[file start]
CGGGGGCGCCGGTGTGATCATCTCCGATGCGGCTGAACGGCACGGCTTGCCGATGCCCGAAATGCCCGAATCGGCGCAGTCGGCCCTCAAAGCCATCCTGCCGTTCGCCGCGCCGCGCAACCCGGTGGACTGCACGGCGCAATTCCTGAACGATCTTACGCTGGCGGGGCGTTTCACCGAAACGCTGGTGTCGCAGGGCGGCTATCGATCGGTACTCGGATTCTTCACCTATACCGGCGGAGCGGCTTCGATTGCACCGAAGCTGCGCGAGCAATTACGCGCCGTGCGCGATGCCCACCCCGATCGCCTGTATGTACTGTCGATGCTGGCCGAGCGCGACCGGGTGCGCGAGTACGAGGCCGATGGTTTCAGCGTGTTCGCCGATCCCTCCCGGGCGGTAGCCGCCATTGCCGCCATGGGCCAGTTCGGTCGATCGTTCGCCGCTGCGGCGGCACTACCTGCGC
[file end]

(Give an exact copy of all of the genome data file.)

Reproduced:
CGGGGGCGCCGGTGTGATCATCTCCGATGCGGCTGAACGGCACGGCTTGCCGATGCCCGAAATGCCCGAATCGGCGCAGTCGGCCCTCAAAGCCATCCTGCCGTTCGCCGCGCCGCGCAACCCGGTGGACTGCACGGCGCAATTCCTGAACGATCTTACGCTGGCGGGGCGTTTCACCGAAACGCTGGTGTCGCAGGGCGGCTATCGATCGGTACTCGGATTCTTCACCTATACCGGCGGAGCGGCTTCGATTGCACCGAAGCTGCGCGAGCAATTACGCGCCGTGCGCGATGCCCACCCCGATCGCCTGTATGTACTGTCGATGCTGGCCGAGCGCGACCGGGTGCGCGAGTACGAGGCCGATGGTTTCAGCGTGTTCGCCGATCCCTCCCGGGCGGTAGCCGCCATTGCCGCCATGGGCCAGTTCGGTCGATCGTTCGCCGCTGCGGCGGCACTACCTGCGC